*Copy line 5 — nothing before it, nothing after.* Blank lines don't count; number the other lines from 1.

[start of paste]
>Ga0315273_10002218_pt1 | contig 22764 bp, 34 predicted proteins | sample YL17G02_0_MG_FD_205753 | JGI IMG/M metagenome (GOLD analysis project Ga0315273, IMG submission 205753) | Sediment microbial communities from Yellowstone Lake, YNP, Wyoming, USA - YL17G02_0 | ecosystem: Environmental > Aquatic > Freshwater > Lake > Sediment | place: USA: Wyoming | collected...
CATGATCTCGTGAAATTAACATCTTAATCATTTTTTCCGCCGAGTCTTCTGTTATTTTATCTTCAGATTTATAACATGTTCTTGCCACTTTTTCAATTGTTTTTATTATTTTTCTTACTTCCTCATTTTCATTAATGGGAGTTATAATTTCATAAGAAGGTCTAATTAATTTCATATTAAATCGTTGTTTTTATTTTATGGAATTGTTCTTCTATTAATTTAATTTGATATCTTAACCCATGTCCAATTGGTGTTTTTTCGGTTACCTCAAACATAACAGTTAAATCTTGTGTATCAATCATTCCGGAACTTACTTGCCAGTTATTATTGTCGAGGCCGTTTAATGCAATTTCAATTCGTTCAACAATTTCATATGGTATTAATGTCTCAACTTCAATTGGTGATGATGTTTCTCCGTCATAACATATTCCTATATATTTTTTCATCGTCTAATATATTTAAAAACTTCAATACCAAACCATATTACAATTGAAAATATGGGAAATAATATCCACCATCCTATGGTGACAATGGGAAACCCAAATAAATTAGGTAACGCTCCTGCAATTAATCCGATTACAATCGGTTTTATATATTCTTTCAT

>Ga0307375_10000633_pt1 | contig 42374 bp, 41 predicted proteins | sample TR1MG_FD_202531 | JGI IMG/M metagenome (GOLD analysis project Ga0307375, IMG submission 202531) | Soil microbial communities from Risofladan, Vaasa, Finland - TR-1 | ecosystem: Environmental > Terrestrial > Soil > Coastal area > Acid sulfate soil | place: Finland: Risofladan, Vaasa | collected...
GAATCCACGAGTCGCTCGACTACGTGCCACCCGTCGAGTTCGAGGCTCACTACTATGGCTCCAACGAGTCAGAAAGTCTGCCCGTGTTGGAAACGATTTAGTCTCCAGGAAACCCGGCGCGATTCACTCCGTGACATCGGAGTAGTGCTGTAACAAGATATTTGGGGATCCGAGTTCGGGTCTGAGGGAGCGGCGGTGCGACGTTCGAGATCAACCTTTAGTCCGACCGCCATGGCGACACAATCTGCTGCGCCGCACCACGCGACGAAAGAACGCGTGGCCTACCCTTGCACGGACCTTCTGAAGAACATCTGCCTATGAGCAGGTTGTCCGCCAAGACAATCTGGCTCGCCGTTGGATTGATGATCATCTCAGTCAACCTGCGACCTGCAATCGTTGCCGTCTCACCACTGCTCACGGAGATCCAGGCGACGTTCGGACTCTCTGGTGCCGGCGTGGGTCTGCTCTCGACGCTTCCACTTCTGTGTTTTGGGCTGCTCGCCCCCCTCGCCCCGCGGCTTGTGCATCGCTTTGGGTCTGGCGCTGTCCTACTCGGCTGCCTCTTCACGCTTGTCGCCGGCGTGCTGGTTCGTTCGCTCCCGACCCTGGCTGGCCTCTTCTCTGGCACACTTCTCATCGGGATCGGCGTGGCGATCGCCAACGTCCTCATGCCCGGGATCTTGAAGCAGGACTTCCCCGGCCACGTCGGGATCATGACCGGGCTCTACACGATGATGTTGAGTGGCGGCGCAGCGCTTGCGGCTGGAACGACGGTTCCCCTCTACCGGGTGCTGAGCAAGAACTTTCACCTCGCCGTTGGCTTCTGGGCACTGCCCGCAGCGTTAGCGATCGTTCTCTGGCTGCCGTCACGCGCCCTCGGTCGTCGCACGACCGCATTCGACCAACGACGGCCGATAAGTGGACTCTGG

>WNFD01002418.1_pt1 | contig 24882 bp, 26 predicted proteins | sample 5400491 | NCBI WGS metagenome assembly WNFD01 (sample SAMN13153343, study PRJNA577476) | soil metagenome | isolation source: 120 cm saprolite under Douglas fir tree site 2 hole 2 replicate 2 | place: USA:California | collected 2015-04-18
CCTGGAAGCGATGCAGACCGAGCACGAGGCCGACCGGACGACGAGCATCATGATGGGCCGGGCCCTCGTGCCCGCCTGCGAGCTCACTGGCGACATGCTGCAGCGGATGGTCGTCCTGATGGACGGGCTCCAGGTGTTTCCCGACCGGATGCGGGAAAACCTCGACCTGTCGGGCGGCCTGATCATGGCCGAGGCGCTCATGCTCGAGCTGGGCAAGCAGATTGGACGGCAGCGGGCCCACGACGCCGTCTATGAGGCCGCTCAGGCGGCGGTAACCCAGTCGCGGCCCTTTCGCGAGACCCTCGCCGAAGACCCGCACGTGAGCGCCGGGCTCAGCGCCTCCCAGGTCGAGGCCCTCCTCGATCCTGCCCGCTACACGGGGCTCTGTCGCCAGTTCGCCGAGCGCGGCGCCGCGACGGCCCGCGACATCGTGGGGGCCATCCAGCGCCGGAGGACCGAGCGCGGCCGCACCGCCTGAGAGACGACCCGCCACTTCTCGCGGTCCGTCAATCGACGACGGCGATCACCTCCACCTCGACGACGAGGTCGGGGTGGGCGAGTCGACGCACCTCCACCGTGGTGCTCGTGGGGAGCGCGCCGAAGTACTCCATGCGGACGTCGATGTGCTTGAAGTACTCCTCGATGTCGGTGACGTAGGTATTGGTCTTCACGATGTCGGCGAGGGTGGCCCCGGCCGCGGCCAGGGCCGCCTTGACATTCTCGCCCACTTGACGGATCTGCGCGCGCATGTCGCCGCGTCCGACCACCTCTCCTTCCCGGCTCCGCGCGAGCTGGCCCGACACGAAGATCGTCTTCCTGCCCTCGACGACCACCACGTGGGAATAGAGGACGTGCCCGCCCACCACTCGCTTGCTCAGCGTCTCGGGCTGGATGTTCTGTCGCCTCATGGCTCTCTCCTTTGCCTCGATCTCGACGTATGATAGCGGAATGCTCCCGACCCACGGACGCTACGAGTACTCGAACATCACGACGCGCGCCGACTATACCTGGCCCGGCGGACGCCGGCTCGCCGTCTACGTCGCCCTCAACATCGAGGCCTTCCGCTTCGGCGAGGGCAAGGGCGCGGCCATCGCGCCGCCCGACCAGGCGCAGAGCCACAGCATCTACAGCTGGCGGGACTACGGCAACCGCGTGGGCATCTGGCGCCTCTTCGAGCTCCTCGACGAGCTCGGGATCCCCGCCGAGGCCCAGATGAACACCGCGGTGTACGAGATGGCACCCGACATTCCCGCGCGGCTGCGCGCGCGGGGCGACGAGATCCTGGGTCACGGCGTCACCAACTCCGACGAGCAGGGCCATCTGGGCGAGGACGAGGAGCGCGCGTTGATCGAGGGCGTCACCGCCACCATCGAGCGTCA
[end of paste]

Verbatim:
>WNFD01002418.1_pt1 | contig 24882 bp, 26 predicted proteins | sample 5400491 | NCBI WGS metagenome assembly WNFD01 (sample SAMN13153343, study PRJNA577476) | soil metagenome | isolation source: 120 cm saprolite under Douglas fir tree site 2 hole 2 replicate 2 | place: USA:California | collected 2015-04-18